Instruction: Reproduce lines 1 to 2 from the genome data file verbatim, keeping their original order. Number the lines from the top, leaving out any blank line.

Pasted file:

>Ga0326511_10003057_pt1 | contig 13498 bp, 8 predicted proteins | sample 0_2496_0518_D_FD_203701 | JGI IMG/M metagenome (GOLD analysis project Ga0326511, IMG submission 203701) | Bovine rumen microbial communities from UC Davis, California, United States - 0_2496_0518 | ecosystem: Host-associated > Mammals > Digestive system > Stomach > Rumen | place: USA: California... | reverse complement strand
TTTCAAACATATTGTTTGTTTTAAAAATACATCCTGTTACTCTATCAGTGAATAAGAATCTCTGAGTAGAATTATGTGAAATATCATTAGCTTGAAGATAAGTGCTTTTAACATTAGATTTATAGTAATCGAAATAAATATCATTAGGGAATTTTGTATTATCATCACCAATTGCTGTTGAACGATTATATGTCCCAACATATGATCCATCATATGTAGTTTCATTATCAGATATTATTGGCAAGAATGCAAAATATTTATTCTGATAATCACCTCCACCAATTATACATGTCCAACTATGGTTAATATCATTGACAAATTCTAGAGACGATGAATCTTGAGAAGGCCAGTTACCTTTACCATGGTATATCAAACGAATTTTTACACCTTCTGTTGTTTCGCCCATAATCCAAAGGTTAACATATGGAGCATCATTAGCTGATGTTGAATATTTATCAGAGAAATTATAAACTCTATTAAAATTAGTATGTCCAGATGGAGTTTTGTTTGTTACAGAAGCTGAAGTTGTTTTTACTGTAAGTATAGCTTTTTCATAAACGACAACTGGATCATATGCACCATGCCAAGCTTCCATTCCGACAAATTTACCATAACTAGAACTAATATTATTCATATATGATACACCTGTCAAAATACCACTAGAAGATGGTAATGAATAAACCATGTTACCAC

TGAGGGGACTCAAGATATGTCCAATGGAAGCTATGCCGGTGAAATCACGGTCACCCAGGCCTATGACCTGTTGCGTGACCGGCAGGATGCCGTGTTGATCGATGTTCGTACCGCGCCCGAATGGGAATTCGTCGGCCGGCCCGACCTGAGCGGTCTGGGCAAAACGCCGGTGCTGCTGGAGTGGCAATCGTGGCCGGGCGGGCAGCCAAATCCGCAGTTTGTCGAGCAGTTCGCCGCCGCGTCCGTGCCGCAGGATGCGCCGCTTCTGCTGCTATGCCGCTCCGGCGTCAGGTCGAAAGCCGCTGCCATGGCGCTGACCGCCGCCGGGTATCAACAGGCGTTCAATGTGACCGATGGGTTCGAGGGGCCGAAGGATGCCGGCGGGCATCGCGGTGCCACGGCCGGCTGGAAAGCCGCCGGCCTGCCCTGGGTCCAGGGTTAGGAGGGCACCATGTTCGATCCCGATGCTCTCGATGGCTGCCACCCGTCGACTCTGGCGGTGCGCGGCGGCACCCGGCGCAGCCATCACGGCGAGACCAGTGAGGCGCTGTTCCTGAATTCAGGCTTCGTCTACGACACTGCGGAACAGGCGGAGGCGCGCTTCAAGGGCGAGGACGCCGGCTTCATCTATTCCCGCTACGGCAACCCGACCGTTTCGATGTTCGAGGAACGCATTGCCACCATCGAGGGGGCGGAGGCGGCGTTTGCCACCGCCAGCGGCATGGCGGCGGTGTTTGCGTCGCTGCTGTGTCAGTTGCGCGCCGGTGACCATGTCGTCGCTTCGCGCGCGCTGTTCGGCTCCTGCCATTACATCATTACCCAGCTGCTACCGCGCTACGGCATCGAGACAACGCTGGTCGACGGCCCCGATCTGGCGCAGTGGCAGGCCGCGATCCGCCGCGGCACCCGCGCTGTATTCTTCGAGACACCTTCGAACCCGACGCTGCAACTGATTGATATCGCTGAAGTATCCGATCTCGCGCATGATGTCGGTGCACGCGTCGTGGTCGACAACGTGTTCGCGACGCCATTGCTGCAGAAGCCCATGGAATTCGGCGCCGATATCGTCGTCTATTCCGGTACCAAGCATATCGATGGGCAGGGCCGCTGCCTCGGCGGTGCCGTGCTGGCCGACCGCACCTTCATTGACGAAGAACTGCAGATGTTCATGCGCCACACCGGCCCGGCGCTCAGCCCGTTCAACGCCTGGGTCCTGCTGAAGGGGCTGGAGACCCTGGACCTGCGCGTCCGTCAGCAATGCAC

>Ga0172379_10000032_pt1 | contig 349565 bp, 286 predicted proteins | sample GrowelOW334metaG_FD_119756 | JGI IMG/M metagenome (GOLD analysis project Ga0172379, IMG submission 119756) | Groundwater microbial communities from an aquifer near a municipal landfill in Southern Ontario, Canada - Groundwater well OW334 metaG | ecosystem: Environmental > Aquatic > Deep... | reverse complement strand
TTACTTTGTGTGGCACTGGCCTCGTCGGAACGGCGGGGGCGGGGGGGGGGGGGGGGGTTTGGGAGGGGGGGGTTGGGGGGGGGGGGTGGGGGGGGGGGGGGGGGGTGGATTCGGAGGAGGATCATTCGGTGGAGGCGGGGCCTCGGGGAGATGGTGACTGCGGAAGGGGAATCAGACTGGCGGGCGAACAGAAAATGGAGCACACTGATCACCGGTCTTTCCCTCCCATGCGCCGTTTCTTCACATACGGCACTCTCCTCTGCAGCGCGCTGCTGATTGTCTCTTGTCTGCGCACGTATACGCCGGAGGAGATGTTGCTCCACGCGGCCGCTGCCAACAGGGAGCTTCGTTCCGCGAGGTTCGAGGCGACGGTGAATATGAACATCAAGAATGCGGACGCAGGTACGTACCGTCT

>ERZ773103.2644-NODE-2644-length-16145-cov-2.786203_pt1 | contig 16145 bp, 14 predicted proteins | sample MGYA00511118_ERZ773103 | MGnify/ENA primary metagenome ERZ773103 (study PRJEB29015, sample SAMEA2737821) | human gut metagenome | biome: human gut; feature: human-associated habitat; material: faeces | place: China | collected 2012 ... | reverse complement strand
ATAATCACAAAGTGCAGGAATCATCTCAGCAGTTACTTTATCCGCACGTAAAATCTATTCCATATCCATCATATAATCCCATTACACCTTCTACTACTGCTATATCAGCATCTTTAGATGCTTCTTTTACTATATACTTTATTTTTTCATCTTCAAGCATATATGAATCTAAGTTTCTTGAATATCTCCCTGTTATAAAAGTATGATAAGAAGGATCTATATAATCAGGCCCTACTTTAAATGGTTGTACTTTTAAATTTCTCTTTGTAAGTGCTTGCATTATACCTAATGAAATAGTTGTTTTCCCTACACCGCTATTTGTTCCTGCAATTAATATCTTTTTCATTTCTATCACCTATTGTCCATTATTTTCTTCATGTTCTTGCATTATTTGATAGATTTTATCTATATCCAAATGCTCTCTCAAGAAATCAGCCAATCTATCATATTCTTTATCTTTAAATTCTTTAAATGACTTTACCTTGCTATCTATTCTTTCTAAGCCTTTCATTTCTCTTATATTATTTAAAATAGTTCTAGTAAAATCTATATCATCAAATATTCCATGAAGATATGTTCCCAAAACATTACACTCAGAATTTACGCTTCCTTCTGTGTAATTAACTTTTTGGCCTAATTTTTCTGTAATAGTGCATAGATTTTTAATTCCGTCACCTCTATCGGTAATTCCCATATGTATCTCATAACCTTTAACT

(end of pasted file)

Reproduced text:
>Ga0326511_10003057_pt1 | contig 13498 bp, 8 predicted proteins | sample 0_2496_0518_D_FD_203701 | JGI IMG/M metagenome (GOLD analysis project Ga0326511, IMG submission 203701) | Bovine rumen microbial communities from UC Davis, California, United States - 0_2496_0518 | ecosystem: Host-associated > Mammals > Digestive system > Stomach > Rumen | place: USA: California... | reverse complement strand
TTTCAAACATATTGTTTGTTTTAAAAATACATCCTGTTACTCTATCAGTGAATAAGAATCTCTGAGTAGAATTATGTGAAATATCATTAGCTTGAAGATAAGTGCTTTTAACATTAGATTTATAGTAATCGAAATAAATATCATTAGGGAATTTTGTATTATCATCACCAATTGCTGTTGAACGATTATATGTCCCAACATATGATCCATCATATGTAGTTTCATTATCAGATATTATTGGCAAGAATGCAAAATATTTATTCTGATAATCACCTCCACCAATTATACATGTCCAACTATGGTTAATATCATTGACAAATTCTAGAGACGATGAATCTTGAGAAGGCCAGTTACCTTTACCATGGTATATCAAACGAATTTTTACACCTTCTGTTGTTTCGCCCATAATCCAAAGGTTAACATATGGAGCATCATTAGCTGATGTTGAATATTTATCAGAGAAATTATAAACTCTATTAAAATTAGTATGTCCAGATGGAGTTTTGTTTGTTACAGAAGCTGAAGTTGTTTTTACTGTAAGTATAGCTTTTTCATAAACGACAACTGGATCATATGCACCATGCCAAGCTTCCATTCCGACAAATTTACCATAACTAGAACTAATATTATTCATATATGATACACCTGTCAAAATACCACTAGAAGATGGTAATGAATAAACCATGTTACCAC